# Background

I'm performing some research for a software project that monitors power generation and consumption for a large fictional spaceship. My rationale is I'd like to first understand how real-world power generation works before starting to make the app feel as authentic as possible when using it.

# Basis

My question stems from my current understanding of how the electrical grid works. Energy is generated through whatever mechanism (steam/mechanical, photo-voltaic) and is then stepped up via a HV substation for long distance transmission. Large factories (Steel Mills, Microchip Plants, etc.) may have a substation dedicated to them for their operations. Otherwise, a substation steps HV down to MV for smaller scale distribution (factories, large office buildings, etc.). This is repeated again for LV, for delivery to homes and small businesses. It's a simple model, albeit misleading because it presents a linear chain of flow from source to load, with a single source generator of power. In the real world, there are multiple stations that are running to meet the demand, and they adapt as the demand changes over time.

# Question

Suppose a large event such as a generator station unexpectedly shut down. What equipment would be involved in "rerouting" power to minimize the possibility of blackouts? Or, if a rolling blackout was temporarily implemented because of high demand, what equipment or process would be involved?

# Related Questions

• This is a good question!Well done!This is the kind EE SE has need of. – Daniel Tork Jul 12 '16 at 8:07

What equipment would be involved in "rerouting" power to minimize the possibility of blackouts?

Transmission switching stations re-organize things when there are problems with generators or section of grid: -

As you can see, every generator connects to the (national) grid via a TS. This wiki page should help. Pictures taken from here or here if not a Quora member

• I think you may have dropped below acceptably minimalist level there :-). "Pages from here" does not work for non-[highly invasive permissions requests so not accepted]-Quora members. And the Wiki is a bit of a wade and neither specific nor general enough (IMHO). I've added a link to the Quora source of that image (found with Garglabet image search). – Russell McMahon Jul 12 '16 at 11:46
• @RussellMcMahon The picture reference was just to give credit and I'm not a quora member yet I can see it. The wiki page has a section for transmission stations and that was the point!! – Andy aka Jul 12 '16 at 11:54
• Regardless, I now have a point of reference to start from. Thank you both for your time and effort. :-) – gate_engineer Jul 12 '16 at 15:19

Suppose a large event such as a generator station unexpectedly shut down. What equipment would be involved in "rerouting" power to minimize the possibility of blackouts?

Power grids are engineered to withstand the failure of any one component.

For generator failures: There must be enough spare generation running to cover the loss of the largest generator. This is called "spinning reserve". Note that having spare generators sitting still doesn't help you. A cold generator takes minutes to hours to start, but the spare generation must take over from the failed generator in a period of seconds.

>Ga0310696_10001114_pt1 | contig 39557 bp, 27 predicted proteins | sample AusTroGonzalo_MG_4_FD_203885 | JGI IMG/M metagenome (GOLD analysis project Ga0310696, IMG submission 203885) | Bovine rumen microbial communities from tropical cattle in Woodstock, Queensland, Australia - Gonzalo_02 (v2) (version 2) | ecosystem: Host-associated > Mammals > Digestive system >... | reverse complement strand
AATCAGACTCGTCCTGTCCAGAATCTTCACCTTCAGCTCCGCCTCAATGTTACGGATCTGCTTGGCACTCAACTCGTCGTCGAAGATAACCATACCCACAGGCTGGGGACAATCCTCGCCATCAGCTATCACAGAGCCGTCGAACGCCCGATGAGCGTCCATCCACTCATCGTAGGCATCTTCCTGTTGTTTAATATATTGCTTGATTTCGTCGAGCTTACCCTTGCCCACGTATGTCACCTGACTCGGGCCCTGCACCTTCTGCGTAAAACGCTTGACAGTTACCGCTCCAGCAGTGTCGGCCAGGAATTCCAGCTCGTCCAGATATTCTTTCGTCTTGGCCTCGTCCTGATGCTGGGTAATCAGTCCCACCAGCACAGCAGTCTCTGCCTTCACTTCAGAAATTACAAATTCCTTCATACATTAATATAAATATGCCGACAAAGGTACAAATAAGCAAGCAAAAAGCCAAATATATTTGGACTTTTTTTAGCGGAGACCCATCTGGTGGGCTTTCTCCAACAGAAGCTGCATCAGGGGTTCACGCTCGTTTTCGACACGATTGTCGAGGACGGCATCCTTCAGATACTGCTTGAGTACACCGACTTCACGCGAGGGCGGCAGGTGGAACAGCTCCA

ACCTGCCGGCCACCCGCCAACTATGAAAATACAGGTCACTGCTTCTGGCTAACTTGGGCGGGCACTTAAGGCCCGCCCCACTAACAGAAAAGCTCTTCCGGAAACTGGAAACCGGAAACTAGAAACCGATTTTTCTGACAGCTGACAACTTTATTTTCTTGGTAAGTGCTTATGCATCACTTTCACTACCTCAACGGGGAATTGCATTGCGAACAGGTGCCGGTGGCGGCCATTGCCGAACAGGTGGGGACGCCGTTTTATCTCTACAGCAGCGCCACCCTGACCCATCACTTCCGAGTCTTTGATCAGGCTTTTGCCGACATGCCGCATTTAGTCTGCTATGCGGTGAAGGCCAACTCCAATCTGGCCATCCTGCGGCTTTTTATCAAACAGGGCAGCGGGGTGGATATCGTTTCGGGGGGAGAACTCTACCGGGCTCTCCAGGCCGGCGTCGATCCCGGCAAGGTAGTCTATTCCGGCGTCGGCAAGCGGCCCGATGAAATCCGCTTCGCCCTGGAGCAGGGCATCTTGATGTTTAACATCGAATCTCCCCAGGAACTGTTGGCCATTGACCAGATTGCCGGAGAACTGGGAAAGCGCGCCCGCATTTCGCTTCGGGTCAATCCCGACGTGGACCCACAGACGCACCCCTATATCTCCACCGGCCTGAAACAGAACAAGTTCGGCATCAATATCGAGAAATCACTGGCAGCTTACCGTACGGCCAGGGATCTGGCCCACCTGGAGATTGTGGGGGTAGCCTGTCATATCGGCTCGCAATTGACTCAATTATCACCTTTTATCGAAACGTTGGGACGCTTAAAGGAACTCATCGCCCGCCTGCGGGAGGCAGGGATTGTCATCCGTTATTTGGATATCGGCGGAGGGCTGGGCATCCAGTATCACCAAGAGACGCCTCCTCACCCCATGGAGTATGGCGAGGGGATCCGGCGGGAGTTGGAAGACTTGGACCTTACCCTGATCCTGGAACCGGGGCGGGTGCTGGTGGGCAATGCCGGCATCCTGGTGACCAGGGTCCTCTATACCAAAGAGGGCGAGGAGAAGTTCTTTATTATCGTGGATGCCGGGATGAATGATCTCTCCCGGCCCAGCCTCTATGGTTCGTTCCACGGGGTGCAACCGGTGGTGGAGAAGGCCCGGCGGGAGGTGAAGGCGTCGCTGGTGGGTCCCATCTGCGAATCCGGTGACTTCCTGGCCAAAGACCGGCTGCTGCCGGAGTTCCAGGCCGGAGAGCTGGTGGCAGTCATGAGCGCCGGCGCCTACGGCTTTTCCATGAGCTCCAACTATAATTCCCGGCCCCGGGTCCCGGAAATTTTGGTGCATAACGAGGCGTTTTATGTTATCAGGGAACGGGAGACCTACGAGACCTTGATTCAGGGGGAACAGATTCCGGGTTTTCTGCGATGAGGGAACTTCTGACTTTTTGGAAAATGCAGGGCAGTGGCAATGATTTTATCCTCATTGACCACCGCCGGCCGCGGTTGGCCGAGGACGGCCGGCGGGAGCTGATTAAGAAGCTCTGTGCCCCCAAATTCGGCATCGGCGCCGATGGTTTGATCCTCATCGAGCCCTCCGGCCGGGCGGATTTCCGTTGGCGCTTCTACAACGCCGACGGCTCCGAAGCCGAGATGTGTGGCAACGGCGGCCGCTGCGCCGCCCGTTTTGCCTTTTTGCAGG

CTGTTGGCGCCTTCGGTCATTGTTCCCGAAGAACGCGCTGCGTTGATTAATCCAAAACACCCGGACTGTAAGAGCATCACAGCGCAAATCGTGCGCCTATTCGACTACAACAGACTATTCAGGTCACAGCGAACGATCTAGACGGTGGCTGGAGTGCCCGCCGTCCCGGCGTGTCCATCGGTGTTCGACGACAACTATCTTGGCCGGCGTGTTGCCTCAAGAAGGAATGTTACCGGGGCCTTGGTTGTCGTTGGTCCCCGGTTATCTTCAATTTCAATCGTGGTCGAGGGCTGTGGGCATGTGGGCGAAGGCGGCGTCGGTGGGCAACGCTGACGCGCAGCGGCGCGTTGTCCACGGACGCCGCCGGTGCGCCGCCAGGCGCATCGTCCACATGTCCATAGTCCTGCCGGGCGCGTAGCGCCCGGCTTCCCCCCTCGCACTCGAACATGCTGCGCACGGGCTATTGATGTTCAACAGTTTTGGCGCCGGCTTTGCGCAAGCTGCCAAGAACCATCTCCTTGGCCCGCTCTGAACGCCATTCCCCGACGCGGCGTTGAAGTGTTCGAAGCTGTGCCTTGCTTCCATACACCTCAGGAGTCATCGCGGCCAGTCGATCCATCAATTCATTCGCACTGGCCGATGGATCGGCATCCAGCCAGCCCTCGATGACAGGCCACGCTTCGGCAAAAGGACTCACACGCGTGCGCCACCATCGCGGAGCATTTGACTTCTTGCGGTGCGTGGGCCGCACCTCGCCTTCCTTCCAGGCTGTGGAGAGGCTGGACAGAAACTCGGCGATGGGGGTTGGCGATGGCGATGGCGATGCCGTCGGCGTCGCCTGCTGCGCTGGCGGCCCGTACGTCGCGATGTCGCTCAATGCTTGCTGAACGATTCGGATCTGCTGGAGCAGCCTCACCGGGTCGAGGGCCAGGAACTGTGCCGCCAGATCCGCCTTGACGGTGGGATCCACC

Note: This means that generation companies get paid for keeping generators turning over, but producing no power. People wonder why they are getting paid for producing nothing! The generators aren't producing any power, but they are providing an essential service.

It's also important that the spinning reserve generators be able to react quickly to changing load. "Transient response" to "load swings" are the key words to look for. Big coal / nuclear power plants are no good for this, as they respond slowly to control inputs. Gas turbines are much better at taking swings.

For transmission infrastructure failures i.e. transmission lines, substations - I think Andy's answer has that covered.

We do engineer transmission systems to have at least N-1 redundancy, so we can lose any one component and still keep most of the system running.

I don't have any experience with HV transmission systems, so I will refrain from saying anything more.

Or, if a rolling blackout was temporarily implemented because of high demand, what equipment or process would be involved?

There are two ways to manage excessive load.

The traditional system reacts to excessive load by turning off supply to entire load centres, i.e. an entire substation, or an entire feeder. This is a "load shedding system".

Loads would be turned off in priority order. You would turn off a factory before you turned off a hospital. You keep turning things off until the load re-balances with the available generation.

The other way is to pro-actively manage the load, i.e. using ripple control signals. This turns off specific customer equipment, such as air-conditioners, at times of high demand. This won't help in severe power shortages, so a load-shedding system is still required.

• Shouldn't that be N+1 redundancy? N-1 redundancy seems to mean you have one less generator than you need. – user253751 Jul 13 '16 at 7:37
• Correct. I made a typo. Please feel free to edit (I am on a potato.) @immibis – Li-aung Yip Jul 13 '16 at 9:31
• I believe edits not by the author need to change a minimum of 6 characters. – user253751 Jul 13 '16 at 9:33
• @immibis I looked it up, and it really is N-1. The phrasing is: If you have N items, you can survive with N-1 of them running. – Li-aung Yip Jul 15 '16 at 10:06

The actual piece of equipment in a transmisson substation that "switches" electricity around is the Quadrature Booster, otherwise known as the Phase Angle Regulating Transformer. Essentialy, by changing the phase of power with respect to the source, you change the resistance to energy flow, thereby regulating the flow of power through a particular segment of the grid.